Here are some examples of activities that are used to develop oracy in our school:
- Setting ground rules for speaking and listening in class, such as putting your hand up before speaking, waiting to be chosen, and not interrupting each other.
- Presentations on a specified subject, or a subject of their own choosing. These could be individual presentations or in pairs or small groups, in front of their class or the whole school in assembly. At the lower end of the school, this is often ‘show and tell,’ while older pupils might make a topic-based presentation.
- Discussions as a pair, small group or whole class, for example about religious beliefs, story plots, or predicting the outcomes of experiments.
- Hot seating: a drama technique where one child sits in the ‘hot seat,’ and the other children ask them questions to answer in character.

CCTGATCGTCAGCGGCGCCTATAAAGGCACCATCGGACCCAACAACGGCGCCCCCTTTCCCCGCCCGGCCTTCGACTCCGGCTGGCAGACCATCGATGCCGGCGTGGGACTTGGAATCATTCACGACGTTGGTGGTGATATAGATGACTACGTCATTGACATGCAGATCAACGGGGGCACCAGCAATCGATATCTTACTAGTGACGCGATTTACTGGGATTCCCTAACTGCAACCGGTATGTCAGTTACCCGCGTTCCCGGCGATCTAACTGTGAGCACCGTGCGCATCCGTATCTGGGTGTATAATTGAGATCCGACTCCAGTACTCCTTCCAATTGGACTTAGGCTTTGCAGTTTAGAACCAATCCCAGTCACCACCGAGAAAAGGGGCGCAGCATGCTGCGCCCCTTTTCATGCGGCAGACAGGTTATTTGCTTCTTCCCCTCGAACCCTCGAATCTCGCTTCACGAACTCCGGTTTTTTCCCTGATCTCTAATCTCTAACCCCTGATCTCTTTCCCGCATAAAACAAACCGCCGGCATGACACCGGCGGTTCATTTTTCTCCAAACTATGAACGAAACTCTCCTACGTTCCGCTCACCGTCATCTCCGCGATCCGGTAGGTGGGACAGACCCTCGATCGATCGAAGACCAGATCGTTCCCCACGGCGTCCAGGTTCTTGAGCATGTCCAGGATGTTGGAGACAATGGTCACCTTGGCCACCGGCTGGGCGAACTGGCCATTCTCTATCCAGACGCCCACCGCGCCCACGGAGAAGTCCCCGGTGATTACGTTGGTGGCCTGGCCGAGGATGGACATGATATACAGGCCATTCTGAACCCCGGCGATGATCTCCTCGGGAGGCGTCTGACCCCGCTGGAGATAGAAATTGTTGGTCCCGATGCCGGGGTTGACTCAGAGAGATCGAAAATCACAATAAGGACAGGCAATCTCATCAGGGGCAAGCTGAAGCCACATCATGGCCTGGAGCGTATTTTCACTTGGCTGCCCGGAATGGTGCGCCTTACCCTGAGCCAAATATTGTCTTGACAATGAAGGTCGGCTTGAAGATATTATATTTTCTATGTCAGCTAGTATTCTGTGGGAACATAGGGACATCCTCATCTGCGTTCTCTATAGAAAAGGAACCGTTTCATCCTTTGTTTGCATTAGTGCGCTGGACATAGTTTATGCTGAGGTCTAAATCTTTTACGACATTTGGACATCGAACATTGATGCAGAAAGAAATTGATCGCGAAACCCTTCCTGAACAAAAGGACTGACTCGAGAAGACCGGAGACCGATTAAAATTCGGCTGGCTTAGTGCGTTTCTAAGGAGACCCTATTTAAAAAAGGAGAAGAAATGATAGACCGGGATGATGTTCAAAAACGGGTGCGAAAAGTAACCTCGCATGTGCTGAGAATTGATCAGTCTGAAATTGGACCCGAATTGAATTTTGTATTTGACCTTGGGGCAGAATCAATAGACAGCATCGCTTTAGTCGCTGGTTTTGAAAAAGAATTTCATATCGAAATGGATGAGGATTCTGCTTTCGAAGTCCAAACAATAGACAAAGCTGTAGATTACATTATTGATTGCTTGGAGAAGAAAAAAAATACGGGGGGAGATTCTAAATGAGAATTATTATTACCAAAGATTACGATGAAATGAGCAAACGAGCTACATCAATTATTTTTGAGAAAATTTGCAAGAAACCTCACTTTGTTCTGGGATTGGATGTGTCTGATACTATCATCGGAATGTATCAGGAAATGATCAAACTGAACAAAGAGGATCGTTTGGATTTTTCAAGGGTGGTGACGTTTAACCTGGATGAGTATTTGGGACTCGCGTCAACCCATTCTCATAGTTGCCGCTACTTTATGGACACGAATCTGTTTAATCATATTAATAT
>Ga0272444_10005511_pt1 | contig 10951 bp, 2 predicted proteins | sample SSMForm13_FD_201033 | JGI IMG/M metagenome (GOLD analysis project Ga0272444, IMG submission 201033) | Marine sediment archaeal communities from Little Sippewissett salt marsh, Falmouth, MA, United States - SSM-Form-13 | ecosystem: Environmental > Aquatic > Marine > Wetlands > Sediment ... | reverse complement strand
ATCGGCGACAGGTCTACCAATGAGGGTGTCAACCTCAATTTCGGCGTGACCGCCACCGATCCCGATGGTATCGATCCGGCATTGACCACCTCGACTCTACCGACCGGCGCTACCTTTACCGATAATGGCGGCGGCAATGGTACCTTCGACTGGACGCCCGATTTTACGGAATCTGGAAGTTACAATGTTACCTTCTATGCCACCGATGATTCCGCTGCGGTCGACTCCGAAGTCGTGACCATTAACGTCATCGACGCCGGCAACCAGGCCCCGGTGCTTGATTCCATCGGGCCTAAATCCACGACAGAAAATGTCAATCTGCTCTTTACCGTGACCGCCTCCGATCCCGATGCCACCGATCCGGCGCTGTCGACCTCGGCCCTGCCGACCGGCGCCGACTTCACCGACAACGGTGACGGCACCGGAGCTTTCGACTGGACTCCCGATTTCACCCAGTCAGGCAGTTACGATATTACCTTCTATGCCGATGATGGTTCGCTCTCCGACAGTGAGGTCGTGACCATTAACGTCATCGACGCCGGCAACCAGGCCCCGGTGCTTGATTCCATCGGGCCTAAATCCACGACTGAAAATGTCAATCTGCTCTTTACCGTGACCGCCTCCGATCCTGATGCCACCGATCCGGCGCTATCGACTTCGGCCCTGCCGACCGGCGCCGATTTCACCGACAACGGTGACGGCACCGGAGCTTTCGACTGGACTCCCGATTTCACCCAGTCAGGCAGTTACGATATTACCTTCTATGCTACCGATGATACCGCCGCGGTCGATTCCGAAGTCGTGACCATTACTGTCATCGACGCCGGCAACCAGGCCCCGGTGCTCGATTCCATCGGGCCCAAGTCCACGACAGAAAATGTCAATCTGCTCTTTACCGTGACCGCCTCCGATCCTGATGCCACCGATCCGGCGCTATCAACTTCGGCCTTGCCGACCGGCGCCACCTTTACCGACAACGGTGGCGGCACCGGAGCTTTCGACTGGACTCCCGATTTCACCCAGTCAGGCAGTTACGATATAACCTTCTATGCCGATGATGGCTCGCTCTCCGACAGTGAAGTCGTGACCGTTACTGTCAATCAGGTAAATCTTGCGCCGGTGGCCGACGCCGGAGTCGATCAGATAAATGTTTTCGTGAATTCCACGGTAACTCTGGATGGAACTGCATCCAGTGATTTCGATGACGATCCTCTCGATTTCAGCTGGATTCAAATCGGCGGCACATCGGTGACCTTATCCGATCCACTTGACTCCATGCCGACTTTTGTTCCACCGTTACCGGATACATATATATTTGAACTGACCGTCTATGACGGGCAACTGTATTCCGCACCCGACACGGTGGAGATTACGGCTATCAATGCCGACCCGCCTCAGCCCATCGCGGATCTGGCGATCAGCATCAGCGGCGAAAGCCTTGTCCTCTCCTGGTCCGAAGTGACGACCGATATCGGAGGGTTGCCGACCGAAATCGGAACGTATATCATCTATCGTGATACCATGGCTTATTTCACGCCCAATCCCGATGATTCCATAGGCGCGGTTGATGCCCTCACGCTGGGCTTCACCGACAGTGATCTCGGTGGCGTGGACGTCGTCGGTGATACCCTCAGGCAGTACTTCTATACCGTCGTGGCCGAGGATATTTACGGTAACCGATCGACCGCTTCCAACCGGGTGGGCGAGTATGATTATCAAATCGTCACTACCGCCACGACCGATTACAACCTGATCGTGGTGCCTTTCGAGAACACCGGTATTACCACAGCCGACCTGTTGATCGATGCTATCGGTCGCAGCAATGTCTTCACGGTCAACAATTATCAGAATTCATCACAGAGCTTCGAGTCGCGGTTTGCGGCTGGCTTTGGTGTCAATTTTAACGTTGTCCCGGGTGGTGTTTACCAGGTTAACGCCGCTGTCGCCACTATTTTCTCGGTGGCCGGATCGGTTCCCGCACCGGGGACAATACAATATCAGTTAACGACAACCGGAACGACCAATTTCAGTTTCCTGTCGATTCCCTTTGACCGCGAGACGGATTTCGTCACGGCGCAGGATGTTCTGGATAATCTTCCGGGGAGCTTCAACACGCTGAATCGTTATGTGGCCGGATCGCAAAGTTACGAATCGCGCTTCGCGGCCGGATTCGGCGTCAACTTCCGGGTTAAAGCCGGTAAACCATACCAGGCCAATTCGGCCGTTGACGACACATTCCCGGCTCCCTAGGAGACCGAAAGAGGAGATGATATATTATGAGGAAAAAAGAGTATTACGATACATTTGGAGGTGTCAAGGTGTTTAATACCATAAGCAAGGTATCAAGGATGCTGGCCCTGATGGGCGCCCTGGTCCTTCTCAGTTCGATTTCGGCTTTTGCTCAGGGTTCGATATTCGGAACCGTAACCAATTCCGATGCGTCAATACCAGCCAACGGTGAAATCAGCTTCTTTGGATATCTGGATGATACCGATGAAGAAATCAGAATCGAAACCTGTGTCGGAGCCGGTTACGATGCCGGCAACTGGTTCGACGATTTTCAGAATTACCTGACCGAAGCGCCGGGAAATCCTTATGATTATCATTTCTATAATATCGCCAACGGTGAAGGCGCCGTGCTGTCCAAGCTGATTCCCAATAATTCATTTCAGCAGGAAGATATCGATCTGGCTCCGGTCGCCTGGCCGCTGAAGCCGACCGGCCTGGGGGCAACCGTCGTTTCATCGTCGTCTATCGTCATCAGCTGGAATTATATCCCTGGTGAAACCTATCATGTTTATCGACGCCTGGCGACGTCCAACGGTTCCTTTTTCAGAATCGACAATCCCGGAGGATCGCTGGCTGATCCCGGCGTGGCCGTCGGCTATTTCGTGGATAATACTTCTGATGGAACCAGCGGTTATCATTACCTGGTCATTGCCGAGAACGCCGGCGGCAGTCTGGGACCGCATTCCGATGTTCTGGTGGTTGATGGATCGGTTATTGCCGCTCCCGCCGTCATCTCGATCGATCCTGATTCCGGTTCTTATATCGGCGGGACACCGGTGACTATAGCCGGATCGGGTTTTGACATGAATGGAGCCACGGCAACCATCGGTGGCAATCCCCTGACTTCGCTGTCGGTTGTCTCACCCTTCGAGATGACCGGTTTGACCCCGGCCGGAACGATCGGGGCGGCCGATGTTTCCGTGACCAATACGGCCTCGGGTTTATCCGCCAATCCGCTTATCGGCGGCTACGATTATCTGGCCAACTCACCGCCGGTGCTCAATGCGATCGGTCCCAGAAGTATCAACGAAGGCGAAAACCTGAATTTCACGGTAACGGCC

- Exploring a text through performance – not just re-enacting what actually happens in the book, but also acting out what characters might do or say in a particular situation.
- Structured debates, with one group of pupils for and another against a certain topic or question, such as, ‘Is it right to bully a bully?’
- Putting on class assemblies attended by the rest of the school and often parents.
- School council meetings, where council members collect questions and concerns from other pupils and present them to their fellow councillors and teachers.
- Group work, where communication and listening to each other are essential.
- Older children being play leaders for younger children at breaktimes, explaining the rules of a game and making sure everyone plays correctly and fairly.
- Circle time: a class discussion, often weekly, where everyone sits in a circle and talks over issues affecting the class, such as too much talking during lessons, or bad behaviour in the playground. This encourages oracy skills like expressing opinions, turn-taking and respecting others’ views.
7 ways to promote oracy at homeTry these techniques to help your child become a more confident communicator, in school and at home.